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For their own good
Fifty years ago, they were screwed-up kids sent to the Florida School for Boys to be straightened out. But now they are screwed-up men, scarred by the whippings they endured. Read the story and see a video and portrait gallery.
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Woman is called too ill to go to prison
Drop the case against the ex-Tampa officer's wife, prosecutors say.
By Kevin Graham Times Staff Writer
Published October 19, 2007
Ragan Suzanne Seely, 40, suffers from breast cancer.
TAMPA - Diagnosed with advanced breast cancer, the wife of a former Tampa police officer is too ill for federal prison, prosecutors told a judge Thursday.
She and her husband pleaded guilty to writing bad checks to landlords.
Court records say a CAT scan in June revealed Ragan Suzanne Seely, 40, has a lesion on her skull base that causes bone deterioration. Her doctor said it's likely the result of metastatic disease from stage IV breast cancer.
"Her condition appears to be deteriorating," federal prosecutor Robert O'Neill wrote in a request to dismiss the case against Seely.
U.S. District Judge James Whittemore said Thursday he wants to make sure he follows proper procedures in granting prosecutors' request. He told attorneys to research the law.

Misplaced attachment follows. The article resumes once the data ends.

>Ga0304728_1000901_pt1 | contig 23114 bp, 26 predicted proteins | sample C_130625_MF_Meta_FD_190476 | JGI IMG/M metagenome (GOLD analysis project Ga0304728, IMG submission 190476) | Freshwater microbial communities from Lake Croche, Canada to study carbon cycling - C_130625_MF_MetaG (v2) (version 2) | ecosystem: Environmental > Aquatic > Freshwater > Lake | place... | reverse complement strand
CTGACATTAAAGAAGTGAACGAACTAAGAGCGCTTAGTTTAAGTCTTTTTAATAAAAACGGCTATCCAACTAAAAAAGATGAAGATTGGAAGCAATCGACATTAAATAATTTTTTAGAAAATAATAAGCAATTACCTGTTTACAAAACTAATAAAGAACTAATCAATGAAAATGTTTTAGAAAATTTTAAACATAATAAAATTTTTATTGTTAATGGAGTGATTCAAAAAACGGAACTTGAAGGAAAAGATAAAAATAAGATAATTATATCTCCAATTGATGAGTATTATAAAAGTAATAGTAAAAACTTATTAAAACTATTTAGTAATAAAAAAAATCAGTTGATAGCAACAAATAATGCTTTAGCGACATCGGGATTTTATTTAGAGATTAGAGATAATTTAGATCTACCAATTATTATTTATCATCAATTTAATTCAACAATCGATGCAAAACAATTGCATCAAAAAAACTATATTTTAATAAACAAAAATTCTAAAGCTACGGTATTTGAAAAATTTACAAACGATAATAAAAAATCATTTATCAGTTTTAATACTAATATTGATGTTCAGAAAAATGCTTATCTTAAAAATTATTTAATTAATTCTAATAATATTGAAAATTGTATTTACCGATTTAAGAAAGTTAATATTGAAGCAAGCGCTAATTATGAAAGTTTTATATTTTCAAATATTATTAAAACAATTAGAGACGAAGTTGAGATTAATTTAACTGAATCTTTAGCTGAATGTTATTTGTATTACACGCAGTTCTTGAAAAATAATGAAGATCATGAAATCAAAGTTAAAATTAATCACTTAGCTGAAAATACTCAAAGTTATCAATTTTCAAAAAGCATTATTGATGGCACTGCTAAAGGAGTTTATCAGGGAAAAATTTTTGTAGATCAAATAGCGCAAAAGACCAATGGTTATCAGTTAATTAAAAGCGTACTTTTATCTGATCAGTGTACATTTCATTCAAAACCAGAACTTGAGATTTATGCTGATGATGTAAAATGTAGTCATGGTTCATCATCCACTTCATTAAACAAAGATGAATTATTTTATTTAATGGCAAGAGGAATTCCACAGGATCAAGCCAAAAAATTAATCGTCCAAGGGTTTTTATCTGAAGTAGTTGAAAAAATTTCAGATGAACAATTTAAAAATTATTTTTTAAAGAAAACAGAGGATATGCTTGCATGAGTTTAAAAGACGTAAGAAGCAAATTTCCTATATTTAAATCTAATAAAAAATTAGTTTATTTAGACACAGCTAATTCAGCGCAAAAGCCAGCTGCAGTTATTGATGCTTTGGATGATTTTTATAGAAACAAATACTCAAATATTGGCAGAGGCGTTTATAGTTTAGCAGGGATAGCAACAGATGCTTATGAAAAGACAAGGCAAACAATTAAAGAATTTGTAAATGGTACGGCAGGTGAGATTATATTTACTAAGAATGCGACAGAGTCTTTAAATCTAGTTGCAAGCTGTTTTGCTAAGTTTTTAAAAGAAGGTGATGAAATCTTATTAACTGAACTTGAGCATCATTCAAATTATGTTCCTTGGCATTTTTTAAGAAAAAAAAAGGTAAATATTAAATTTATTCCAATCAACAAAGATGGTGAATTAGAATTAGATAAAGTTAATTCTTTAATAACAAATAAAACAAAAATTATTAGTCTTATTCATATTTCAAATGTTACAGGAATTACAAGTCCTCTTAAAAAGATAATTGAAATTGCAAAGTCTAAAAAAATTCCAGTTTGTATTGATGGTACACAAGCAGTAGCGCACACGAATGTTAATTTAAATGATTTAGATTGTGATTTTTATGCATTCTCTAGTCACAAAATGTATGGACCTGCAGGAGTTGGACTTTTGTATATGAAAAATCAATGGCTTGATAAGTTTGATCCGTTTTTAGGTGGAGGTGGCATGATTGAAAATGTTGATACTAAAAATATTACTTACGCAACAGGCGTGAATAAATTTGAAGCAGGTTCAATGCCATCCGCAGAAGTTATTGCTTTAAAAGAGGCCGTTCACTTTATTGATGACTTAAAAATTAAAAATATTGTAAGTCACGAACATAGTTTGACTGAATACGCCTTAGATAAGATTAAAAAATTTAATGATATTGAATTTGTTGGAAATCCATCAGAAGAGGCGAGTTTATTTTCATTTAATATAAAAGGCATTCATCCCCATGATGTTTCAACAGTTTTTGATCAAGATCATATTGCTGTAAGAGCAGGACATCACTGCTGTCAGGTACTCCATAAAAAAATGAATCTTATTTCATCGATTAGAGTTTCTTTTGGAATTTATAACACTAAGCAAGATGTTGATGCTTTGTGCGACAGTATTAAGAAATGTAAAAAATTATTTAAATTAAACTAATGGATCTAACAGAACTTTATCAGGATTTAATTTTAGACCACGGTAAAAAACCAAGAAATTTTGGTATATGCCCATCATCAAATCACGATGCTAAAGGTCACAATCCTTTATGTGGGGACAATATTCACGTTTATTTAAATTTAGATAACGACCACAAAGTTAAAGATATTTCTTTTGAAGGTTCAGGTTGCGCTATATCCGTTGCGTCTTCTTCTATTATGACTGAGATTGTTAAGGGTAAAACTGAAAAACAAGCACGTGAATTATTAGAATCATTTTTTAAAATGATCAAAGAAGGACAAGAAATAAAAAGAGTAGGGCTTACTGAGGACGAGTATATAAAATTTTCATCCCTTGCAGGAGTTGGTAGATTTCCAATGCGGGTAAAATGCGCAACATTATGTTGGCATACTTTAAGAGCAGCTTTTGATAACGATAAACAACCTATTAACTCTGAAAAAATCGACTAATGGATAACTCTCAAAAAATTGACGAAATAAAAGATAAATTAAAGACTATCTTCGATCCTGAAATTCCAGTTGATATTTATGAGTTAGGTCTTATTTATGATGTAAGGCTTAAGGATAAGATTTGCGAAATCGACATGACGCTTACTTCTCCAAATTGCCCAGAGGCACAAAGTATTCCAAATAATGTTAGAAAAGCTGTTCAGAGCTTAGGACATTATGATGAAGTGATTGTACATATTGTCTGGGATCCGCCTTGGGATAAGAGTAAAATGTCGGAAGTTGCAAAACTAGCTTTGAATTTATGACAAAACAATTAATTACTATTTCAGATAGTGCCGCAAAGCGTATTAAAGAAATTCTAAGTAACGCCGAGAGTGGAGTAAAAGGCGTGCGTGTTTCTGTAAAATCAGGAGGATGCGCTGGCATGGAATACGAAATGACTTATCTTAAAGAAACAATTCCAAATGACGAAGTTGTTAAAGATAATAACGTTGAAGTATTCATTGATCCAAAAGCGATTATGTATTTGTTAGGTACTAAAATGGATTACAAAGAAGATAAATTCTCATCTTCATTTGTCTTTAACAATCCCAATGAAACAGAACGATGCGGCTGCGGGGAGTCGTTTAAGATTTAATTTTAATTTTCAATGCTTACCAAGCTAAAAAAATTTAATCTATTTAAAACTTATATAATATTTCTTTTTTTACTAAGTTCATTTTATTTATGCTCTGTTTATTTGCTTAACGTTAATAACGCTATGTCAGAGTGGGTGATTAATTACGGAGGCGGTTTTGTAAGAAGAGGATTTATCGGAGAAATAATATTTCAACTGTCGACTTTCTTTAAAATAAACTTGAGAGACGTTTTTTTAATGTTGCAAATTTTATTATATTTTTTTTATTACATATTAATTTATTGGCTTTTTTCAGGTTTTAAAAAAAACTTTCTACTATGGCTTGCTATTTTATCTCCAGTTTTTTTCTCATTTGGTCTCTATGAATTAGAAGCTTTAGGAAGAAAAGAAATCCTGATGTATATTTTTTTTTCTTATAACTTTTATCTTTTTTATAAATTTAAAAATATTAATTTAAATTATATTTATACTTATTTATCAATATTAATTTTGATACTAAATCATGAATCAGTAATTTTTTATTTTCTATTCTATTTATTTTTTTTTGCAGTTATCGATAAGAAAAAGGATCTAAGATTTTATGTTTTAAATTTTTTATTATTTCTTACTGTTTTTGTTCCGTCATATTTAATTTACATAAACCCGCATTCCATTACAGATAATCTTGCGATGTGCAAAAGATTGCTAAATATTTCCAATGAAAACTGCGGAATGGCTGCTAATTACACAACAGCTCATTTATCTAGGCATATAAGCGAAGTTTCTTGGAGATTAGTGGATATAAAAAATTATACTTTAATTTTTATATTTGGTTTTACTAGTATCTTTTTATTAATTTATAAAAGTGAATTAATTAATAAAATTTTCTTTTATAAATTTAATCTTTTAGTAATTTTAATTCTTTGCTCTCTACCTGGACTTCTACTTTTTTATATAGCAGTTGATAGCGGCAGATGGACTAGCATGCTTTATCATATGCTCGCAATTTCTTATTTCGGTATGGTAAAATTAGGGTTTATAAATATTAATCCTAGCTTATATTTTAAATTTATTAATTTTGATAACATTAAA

"I'd like to get the order entered quickly," Whittemore said.
Seely and her husband, Brian Charles Seely, pleaded guilty in April 2006 to fraud. Prosecutors said the Wesley Chapel couple wrote bad checks for down payments and rent on different homes between August 2000 and January 2005. Prosecutors said Brian Seely used his position as a 17-year Tampa police veteran and military reservist to gain the trust of landlords.
The Tampa Police Department dismissed him from the force in November 2005. Whittemore sentenced him in July 2006 to six months home detention, five years of supervised release and more than $38,000 restitution.
Before Ragan Seely's conviction can be set aside and her case dismissed, Whittemore must annul his finding of guilt. Ragan Seely then has to withdraw her guilty plea so the indictment against her can be dismissed.
The Mayo Clinic lists stage IV as the most advanced form of breast cancer. Treatment may shrink or control the cancer, but it usually doesn't cure it.